Another common location where a sizable gold deposit might be found is where the layout of the countryside causes the stream to run downhill at a rather steep grade for some distance and then suddenly it levels off. It is just below where the slope of the streambed levels off that the water flow will suddenly slow down during a major flood storm. This is where you are likely to find a concentration of gold. Areas like this are known for their very large deposits (pay-streaks).
The area just below where a streambed’s slope lessens often contains a good-sized gold deposit.
Boulders are another type of obstruction which can be in a riverbed and cause gold to drop out of a fast flow of water. Boulders are similar to gold in that the larger they are, the more water force it takes to move them. Sometimes during a storm, the force of water can pick up enough to sweep large amounts of streambed material and gold down across the bedrock. When this happens, the force may or may not be great enough to move the large boulders. A large boulder which is at rest in a stream, while a torrent of water and material is being swept past it during a large storm, will slow down the flow of the stream just in front, below and somewhere behind the boulder. This being the case, if the storm’s torrent happens to sweep gold near the boulder, some of the gold may concentrate where the slackening of current is at the time of the storm.
A boulder at rest in a streambed during a large storm might trap gold wherever it slows down the water force.
One thing to know about boulders is that they do not always have gold trapped around them. Whether or not a specific boulder will have a deposit of gold along with it depends greatly upon whether or not that boulder is in the direct path the gold took when it traveled through that particular section of streambed during earlier major flood storm periods.
THE PATH THAT GOLD FOLLOWS
Because of its weight, gold tends to travel down along a streambed taking the path of least resistance. For the most part, this seems to be the shortest route possible between major bends in the stream.
Gold tends to follow the shortest route possible between any major changes in the direction of the stream or river.
Take note that the route the gold is taking rounds each curve towards the inside of the bends in the river. While this might not be the route gold always takes in a streambed, it is true that when it comes to curves, the majority of gold deposits are found towards the inside of bends. In comparison, very few are found towards the outside. Centrifugal force causes a much greater energy of flow to the outside of the bend. This creates less force towards the inside, which allows for gold to drop there.
It is important for you as a prospector to grasp the concept that under most conditions, gold tends to travel the shortest distance between the bends of a stream or river, and it also seems to deposit along the inside of the bends. Your best bet in prospecting is to direct your sampling activities towards areas which lie in the path that gold would most likely follow in its route downstream within the waterway. This requires an understanding of what effects the various changes in bedrock and the numerous obstructions will have on changing and directing the path of gold as it is pushed downstream during extreme high water periods. For example, if you are sampling for concentrations of gold around and behind boulders, you are better off to begin with the boulders lying in the path that gold would most likely take. This is likely to be more productive than just sampling boulders randomly in the streambed, no matter where they are located.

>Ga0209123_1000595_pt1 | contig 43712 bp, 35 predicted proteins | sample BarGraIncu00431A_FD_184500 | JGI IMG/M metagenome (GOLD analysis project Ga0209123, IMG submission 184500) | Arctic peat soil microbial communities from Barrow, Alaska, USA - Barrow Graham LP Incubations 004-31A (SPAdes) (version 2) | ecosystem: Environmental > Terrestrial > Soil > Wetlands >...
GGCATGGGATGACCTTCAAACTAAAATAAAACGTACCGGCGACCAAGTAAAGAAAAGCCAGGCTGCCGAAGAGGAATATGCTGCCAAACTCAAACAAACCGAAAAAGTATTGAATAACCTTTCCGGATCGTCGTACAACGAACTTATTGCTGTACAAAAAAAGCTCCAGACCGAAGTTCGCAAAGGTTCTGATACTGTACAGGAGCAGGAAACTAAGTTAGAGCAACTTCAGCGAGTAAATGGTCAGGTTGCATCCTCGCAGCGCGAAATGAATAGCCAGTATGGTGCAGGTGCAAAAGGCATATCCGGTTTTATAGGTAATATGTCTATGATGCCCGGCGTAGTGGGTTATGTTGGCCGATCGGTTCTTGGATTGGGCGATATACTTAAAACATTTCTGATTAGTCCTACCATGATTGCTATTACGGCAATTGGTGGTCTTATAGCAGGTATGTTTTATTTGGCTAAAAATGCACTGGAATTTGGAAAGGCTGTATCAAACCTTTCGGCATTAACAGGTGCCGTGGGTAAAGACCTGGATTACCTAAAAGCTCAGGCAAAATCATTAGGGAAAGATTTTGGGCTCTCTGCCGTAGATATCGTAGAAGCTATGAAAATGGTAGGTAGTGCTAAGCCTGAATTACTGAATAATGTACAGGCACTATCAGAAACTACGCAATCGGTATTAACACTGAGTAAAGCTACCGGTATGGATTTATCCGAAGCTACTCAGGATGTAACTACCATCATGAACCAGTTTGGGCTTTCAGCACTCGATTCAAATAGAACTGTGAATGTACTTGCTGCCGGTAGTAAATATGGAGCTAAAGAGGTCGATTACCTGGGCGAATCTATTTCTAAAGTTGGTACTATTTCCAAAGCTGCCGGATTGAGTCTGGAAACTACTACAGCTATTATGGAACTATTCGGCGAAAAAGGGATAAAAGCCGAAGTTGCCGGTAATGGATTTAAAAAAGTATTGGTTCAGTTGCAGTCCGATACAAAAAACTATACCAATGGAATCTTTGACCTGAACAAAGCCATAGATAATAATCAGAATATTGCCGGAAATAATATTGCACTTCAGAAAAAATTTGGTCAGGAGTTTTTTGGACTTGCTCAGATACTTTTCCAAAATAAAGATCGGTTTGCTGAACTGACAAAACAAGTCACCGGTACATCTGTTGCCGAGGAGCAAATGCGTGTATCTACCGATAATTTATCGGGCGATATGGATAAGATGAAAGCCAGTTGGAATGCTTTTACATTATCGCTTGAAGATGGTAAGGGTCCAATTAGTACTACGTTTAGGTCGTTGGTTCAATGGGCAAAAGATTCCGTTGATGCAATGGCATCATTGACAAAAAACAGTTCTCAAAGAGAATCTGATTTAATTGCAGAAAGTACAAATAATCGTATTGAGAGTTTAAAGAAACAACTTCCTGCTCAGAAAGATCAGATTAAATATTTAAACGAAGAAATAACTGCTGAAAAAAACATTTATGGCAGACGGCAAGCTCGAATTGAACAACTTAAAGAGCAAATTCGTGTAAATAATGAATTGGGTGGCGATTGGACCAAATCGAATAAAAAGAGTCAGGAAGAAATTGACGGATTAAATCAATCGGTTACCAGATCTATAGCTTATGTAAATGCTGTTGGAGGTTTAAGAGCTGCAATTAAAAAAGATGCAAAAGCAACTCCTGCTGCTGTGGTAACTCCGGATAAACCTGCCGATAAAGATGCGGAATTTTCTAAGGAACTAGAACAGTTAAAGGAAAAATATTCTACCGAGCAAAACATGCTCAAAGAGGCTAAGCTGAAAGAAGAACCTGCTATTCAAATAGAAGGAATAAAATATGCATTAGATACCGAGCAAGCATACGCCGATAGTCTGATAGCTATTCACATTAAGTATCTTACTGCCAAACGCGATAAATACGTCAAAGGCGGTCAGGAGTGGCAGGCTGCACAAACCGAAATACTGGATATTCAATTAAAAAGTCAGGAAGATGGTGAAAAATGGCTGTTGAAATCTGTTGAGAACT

WHERE THE STREAMBED WIDENS
Another situation within a stream or river where there is often a sizable concentration of gold (pay-streak) is where the stream runs narrow or at a certain general width for some distance and then suddenly opens up into a wider portion of streambed. Where the streambed widens, the water flow will generally slow down, because the streambed allows for a larger volume of water in such a location-especially during extreme high water periods. Where water force slows down is a likely place for gold to drop.
Anywhere that a streambed suddenly widens enough to slow the force of the
stream during high water periods is a likely place to find a deposit of gold.
Notice that some boulders will also drop where the water force is suddenly slowed down. Boulders are similar to gold in that it takes a tremendous amount of force to push them along. Wherever that force lets up enough, the boulders will drop. So boulders are often found in the same areas where large amounts of gold are deposited. But gold is not always found where boulders are dropped. This is because there are so many boulders within the waterway, and the majority of them probably do not continuously follow the same route that gold generally takes. Nevertheless, it is well to take note that those places where boulders do get hung up, which are on the same route that gold follows down the waterway, are generally good places to direct some of your sampling activities.